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pendent judgment. He always seemed to be reading he Bible for the 
first time, and was therefore impressed by many things which escape 
the attention of the casual reader, or even of the close student in search 
of support for various hypotheses. Everywhere in these pages we have 
the testimony of the eyewitness, one who has reflected on the meaning 
of the Tower of Babel under the shadow of the mighty ruins of the 
ziggurat at Borsippa, or who has read the Pilgrim Psalms as he journeyed 
westward in the hot days and cold nights along the Euphrates, with 
the camp fires of the Bedouin gleaming threateningly around him, or 
who has sought to look beneath the surface of Jerusalem and thus to 
reconstruct the true background for the dramatic scenes which have 
crowded its narrow streets throughout the ages. The reviewer used to 
feel, himself, that he could never penetrate the mysteries of that most 
fascinating city in the world until the soles of his feet had become so 
sensitive that he could distinguish between a twenty-foot layer of 
debris and a forty-foot layer just by walking over them. As one reads 
his pages, the joy which Dr. Peters experienced in revisiting the Holy 
City only a few months before his death, his growing certainty of the 
genuineness of the tradition as to many of the sacred sites (the City of 
David, the Temple, the Holy Sepulchre, Gethsemane, the Praetorium), 
become contagious. The fact is, the force and value of tradition are 
factors which those who have never felt its mysterious power, because 
the privilege of a lengthened sojourn in the Near East has been denied 
them, are tempted to underestimate. It was an especially kindly provi- 
dence which permitted this veteran traveler and excavator and devout 
biblical student to revisit at the end of his life the scenes he loved so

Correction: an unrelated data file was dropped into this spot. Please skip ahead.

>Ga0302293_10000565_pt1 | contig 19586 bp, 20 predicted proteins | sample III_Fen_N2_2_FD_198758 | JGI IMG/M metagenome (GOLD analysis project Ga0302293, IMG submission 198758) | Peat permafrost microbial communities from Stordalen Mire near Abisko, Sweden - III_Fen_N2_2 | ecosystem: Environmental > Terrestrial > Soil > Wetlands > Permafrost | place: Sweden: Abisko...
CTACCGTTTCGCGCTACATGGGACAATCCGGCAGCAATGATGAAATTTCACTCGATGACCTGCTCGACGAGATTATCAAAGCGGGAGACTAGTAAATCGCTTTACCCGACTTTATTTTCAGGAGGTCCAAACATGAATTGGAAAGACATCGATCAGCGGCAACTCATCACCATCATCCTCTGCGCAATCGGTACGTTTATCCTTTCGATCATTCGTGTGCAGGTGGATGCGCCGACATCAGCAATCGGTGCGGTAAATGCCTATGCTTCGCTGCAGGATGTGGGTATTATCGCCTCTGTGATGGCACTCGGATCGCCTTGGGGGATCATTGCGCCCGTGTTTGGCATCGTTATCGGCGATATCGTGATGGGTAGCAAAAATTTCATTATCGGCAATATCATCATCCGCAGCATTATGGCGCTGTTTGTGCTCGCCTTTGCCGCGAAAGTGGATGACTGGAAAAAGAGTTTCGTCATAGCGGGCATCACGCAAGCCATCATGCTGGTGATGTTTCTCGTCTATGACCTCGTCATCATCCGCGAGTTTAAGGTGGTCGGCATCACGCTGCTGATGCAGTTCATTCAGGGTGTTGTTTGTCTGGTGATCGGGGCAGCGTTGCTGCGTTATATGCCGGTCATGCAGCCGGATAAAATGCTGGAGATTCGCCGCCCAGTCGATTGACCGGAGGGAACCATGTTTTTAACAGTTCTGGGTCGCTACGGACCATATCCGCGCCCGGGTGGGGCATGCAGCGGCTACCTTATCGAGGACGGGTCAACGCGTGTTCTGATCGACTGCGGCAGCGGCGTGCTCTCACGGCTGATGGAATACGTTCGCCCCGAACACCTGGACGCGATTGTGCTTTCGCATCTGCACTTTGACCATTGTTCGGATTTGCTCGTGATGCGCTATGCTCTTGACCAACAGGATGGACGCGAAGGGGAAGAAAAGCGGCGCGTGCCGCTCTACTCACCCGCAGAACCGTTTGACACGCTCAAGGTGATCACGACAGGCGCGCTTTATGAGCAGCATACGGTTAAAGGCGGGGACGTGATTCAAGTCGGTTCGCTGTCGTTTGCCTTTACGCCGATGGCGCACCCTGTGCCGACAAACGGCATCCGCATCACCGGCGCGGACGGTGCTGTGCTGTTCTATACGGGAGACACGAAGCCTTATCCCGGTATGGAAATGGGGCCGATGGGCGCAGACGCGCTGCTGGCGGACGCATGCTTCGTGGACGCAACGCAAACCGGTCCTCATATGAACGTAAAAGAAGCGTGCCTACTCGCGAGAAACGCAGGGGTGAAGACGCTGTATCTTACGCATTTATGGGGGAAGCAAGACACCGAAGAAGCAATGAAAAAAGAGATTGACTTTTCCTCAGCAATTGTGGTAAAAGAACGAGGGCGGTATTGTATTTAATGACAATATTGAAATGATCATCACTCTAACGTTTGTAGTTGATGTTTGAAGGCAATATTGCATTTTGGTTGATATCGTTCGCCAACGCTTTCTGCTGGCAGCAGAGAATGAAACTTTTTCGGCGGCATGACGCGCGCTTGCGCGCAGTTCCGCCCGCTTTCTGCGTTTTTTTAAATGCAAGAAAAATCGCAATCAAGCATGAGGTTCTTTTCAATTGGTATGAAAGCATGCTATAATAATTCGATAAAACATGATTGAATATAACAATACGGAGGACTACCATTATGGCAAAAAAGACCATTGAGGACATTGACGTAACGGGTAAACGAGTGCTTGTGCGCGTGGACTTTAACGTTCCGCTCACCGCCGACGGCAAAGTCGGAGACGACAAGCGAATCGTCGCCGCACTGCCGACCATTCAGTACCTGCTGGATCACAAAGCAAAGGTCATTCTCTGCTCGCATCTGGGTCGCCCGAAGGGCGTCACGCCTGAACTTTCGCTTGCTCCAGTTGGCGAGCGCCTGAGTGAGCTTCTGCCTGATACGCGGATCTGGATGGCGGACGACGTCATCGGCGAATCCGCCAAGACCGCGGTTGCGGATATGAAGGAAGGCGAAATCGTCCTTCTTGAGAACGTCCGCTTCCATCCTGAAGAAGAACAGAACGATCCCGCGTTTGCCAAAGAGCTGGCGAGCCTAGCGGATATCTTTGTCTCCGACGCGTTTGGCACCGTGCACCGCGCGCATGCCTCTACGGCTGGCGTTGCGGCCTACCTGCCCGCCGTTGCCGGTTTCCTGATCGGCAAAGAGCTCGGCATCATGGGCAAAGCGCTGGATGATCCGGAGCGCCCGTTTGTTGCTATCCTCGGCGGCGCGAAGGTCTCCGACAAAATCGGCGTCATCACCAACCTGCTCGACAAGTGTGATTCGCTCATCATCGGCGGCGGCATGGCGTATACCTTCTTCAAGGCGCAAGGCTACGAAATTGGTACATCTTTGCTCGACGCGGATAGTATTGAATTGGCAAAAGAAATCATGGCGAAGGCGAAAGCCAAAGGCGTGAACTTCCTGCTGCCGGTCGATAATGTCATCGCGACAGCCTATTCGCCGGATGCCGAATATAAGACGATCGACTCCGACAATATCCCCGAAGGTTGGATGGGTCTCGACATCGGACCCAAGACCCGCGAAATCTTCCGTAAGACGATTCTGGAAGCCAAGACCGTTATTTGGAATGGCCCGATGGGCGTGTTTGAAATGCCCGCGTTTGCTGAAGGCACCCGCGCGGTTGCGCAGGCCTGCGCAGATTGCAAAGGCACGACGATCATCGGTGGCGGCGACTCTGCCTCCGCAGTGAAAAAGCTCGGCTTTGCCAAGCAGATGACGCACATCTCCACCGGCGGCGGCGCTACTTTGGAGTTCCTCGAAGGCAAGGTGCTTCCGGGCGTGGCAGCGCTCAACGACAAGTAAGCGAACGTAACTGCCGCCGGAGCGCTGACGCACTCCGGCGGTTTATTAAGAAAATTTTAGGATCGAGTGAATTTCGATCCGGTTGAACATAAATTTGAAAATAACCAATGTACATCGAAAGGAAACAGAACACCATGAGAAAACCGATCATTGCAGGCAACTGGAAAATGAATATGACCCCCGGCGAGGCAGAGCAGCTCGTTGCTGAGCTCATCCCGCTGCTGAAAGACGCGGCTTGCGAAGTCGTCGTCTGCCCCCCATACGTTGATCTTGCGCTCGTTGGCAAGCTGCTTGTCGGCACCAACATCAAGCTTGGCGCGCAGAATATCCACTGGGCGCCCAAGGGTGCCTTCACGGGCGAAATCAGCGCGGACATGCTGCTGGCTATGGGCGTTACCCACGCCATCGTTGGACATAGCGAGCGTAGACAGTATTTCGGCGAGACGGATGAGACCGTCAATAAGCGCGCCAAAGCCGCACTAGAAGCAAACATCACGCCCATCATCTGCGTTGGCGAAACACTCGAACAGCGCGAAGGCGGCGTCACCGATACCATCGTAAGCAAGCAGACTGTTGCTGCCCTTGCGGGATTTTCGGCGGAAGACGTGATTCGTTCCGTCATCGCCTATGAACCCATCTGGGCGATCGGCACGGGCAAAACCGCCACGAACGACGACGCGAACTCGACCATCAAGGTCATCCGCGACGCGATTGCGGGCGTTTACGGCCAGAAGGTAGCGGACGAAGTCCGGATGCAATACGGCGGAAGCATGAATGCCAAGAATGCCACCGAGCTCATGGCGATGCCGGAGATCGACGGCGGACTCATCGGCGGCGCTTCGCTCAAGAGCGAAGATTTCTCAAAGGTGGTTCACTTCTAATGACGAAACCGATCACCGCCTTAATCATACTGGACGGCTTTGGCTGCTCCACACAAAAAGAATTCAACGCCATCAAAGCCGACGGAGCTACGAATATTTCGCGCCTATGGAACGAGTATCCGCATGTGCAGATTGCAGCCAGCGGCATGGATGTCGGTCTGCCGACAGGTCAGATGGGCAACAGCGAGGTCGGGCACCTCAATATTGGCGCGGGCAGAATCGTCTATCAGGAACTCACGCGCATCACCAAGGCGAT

well, and to record for us his final impressions of what they signify for 
the understanding of the Scriptures. 

Kemper Fullerton 
Obekxin Graduate School op Theology 


For two or three decades Christian theology has been hampered with 
a negative conception of the significance of historical criticism. The 
historical investigation of the Bible and of the events of Christian history 
has made it evident that traditional views must be revised in the light 
of more exact knowledge. Inasmuch as theology in the past has under- 
taken to set forth an unchanging truth, this demand of historical criti- 
cism has been unwelcome. For the most part theologians have attempted 


to redefine the nature and method of theology so as to avoid any en- 
tangling alliance with the tentative and varying outcome of historical 

There are signs that a new era of theological scholarship is beginning. 
Historical investigation has now come to be primarily social in its char- 
acter. It discloses the vital movements of human thought and activity, 
and uses the records of the past as the means by which we may discover 
the rich content of ongoing human life. Professor George Cross has 
made a valuable contribution to this conception of theology in his recent 
lectures delivered on the Nathaniel W. Taylor Foundation at Yale. 1 He 
begins by stating with admirable candor the significance of critical 
historical study. The general outcome of this criticism may be said to 
be the elimination of the possibility of any fixed and final tests. We 
discover that the personality, with its ideals and its limitations, of every 
reporter of historical facts is so blended with the facts which he records 
that what we have in any document is quite as much the personal con- 
fession of faith of the writer as it is a record of historical events. More- 
over, it is impossible by any process of historical analysis to draw with 
absolute certainty a dividing line between the facts-in-themselves and 
the person-in-himself who records the facts. The two are indissolubly 
blended in the record. This means that in our Bible we have the con- 
victions of the writers and compilers so interwoven with the events which 
they narrate that we are inevitably left with a large personal equation in